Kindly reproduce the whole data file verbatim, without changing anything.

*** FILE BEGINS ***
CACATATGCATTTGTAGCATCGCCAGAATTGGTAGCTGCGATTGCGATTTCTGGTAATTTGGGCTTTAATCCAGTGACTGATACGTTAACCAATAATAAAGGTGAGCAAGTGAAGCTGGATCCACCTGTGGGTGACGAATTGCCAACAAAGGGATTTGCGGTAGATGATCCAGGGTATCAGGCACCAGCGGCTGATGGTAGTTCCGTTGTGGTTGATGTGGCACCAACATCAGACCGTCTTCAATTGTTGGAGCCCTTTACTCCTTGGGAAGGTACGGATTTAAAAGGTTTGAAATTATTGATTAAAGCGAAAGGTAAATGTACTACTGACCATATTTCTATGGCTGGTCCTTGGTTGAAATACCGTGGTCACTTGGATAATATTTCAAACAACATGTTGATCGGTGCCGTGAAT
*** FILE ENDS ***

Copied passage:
CACATATGCATTTGTAGCATCGCCAGAATTGGTAGCTGCGATTGCGATTTCTGGTAATTTGGGCTTTAATCCAGTGACTGATACGTTAACCAATAATAAAGGTGAGCAAGTGAAGCTGGATCCACCTGTGGGTGACGAATTGCCAACAAAGGGATTTGCGGTAGATGATCCAGGGTATCAGGCACCAGCGGCTGATGGTAGTTCCGTTGTGGTTGATGTGGCACCAACATCAGACCGTCTTCAATTGTTGGAGCCCTTTACTCCTTGGGAAGGTACGGATTTAAAAGGTTTGAAATTATTGATTAAAGCGAAAGGTAAATGTACTACTGACCATATTTCTATGGCTGGTCCTTGGTTGAAATACCGTGGTCACTTGGATAATATTTCAAACAACATGTTGATCGGTGCCGTGAAT